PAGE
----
Buying online is never anonymous. No matter what they say or how much you try: They can trace you and find out everything about you. Just ask ‘CocaineKing247,’ a 46-year-old man from Great Britain who used the dark web to order fragmentation grenades from a vendor and import them to the England.
Paul Stellato (photo above) - who was jailed for 10 years in 1998 for arson with intent to endanger life – sent an image of an explosive to an associate, asking: “If I add shrapnel will it do a hole in a house?” Using his online profile ‘CocaineKing247,’ on November 23, 2016, he contacted a seller on the now closed-down AlphaBay market, asking if the advertised hand grenades could be delivered to the United Kingdom.
After the seller assured him that he indeed could, Stellato - who has 36 convictions for 171 offences - told him to send them to his flat in Manor Road, Brackley, Northants. Because you want to make sure that the illegal goods you bought anonymously on the dark web, arrive at your real-life place of residence. Still, safety first, so he addressed them to a fake name.
With all the recent terror attacks, hand grenades could be an, pardon the pun, explosive product. So he also wrote: “No matter what, these are not for terrorism affairs, domestic protection only.”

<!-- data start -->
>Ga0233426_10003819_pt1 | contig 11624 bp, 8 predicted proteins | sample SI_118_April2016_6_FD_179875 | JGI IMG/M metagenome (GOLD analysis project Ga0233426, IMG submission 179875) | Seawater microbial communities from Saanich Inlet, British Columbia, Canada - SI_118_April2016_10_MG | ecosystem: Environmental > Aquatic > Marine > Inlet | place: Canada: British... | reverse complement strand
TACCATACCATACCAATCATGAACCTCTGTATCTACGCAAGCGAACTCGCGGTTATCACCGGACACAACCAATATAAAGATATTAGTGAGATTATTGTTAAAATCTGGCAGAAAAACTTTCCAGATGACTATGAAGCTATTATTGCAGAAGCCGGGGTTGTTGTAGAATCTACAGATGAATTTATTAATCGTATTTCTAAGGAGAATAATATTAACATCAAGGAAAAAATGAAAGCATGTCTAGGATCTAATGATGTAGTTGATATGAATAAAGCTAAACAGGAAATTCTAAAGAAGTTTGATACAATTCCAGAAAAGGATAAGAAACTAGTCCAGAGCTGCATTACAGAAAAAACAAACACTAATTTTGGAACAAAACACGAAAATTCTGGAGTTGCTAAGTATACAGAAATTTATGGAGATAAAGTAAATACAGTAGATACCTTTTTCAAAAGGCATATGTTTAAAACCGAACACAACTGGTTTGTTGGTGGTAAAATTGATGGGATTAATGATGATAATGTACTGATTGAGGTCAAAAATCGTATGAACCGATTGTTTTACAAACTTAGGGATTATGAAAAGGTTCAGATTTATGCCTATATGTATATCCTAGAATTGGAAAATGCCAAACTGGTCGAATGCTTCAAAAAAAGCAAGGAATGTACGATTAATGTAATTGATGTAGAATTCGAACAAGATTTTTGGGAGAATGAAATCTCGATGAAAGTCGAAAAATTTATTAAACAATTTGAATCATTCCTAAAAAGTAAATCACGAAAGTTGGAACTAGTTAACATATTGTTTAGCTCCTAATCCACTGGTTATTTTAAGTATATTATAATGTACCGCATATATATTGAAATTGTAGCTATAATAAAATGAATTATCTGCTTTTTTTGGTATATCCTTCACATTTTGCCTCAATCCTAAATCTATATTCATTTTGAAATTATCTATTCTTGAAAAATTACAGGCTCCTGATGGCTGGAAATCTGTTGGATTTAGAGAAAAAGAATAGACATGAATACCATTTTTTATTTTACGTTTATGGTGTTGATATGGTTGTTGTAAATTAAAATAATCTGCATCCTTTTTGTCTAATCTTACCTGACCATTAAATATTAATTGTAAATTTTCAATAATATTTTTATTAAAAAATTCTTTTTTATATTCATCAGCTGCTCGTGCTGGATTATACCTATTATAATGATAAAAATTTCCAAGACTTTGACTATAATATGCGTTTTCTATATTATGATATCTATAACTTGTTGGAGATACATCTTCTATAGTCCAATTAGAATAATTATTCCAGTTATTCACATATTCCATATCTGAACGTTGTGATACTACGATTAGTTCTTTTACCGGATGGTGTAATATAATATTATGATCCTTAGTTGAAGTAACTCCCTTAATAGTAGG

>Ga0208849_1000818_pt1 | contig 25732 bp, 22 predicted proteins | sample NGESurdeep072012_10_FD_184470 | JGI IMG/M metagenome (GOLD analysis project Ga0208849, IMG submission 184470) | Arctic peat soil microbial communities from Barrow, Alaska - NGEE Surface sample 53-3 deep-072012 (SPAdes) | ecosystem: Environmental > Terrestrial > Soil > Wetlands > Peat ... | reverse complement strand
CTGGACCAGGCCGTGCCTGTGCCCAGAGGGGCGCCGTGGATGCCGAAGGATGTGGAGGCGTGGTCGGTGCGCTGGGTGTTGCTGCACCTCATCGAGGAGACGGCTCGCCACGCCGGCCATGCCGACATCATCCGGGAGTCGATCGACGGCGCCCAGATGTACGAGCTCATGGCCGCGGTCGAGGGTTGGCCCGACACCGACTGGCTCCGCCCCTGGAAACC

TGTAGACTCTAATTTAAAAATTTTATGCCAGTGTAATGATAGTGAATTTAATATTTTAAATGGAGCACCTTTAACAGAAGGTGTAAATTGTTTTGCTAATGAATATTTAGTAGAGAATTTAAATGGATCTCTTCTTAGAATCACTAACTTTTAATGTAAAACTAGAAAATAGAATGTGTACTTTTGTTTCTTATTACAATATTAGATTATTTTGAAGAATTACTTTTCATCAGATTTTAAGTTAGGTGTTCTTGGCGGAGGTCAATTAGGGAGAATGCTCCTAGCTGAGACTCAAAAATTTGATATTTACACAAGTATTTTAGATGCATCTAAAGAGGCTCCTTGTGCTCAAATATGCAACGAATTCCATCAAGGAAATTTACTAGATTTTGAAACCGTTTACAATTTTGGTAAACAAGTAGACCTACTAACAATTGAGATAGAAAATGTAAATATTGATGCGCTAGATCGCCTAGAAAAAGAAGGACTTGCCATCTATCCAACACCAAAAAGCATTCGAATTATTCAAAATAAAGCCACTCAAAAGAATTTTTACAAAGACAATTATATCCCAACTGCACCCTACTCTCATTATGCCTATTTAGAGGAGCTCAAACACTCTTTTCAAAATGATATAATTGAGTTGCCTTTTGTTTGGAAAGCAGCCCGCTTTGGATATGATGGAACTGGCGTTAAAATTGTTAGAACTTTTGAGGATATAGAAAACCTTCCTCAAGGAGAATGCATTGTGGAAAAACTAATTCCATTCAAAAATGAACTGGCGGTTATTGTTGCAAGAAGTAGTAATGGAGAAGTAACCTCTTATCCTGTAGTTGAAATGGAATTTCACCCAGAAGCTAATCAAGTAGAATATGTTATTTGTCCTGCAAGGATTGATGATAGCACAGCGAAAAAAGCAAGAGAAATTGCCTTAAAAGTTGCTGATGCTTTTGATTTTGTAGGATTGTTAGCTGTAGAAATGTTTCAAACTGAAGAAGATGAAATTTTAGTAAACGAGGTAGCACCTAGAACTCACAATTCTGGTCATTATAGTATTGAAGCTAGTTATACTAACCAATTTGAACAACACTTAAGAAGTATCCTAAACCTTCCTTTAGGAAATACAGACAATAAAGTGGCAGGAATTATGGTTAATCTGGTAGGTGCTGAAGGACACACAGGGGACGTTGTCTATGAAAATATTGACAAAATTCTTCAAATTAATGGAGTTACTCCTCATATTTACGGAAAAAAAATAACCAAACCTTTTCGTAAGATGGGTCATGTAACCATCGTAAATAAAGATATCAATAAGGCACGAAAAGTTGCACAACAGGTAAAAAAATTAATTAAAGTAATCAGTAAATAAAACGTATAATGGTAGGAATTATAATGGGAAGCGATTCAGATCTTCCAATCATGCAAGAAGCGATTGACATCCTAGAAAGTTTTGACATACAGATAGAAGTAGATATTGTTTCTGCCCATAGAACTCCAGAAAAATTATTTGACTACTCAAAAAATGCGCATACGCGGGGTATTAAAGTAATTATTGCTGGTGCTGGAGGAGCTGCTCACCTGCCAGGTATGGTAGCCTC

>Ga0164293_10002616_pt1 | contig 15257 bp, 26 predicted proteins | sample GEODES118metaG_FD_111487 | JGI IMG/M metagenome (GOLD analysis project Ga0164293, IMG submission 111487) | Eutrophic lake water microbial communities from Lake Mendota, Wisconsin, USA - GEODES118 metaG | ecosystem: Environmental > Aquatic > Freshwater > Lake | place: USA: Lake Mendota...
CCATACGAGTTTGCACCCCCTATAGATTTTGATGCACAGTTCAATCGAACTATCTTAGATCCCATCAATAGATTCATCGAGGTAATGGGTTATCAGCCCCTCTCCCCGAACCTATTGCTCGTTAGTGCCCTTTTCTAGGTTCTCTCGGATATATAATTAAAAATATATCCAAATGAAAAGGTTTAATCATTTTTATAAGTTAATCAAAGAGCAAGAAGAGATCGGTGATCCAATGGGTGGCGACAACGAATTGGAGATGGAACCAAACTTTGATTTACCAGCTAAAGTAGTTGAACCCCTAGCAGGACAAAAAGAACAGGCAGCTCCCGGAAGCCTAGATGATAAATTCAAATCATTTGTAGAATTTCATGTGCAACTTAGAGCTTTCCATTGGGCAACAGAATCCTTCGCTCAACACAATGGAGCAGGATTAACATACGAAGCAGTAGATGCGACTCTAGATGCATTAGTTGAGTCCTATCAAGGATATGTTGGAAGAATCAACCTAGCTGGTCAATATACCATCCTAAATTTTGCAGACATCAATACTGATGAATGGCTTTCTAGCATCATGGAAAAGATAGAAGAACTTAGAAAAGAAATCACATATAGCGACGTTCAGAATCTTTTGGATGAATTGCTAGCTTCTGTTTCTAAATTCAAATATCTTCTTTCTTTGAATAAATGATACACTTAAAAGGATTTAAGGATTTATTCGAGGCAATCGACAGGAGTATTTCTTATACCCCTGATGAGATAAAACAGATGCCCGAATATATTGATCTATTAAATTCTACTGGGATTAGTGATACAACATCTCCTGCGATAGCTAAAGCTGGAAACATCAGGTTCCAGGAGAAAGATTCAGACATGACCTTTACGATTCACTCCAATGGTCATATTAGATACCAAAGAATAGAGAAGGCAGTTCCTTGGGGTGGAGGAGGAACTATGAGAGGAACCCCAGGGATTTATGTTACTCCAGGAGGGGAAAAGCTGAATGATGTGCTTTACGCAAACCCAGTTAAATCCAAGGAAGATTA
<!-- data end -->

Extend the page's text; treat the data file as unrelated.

Well, that’s reassuring, no?
Stellato then paid for the grenades using bitcoins. The total sum came down to $370.48.
It didn’t take Sherlock Holmes to catch this criminal mastermind and today he was convicted of attempting to possess ammunition with intent to endanger life. He will be sentenced on 16 February.
“Stellato is a career criminal with a very long record and a history of violence,” National Crime Agency branch commander David Norris said. “It is a frightening prospect to think what he could have done with three grenades. We worked tirelessly with our partners – including the FBI and Northamptonshire Police who helped us arrest Stellato – to keep these weapons away from him.”
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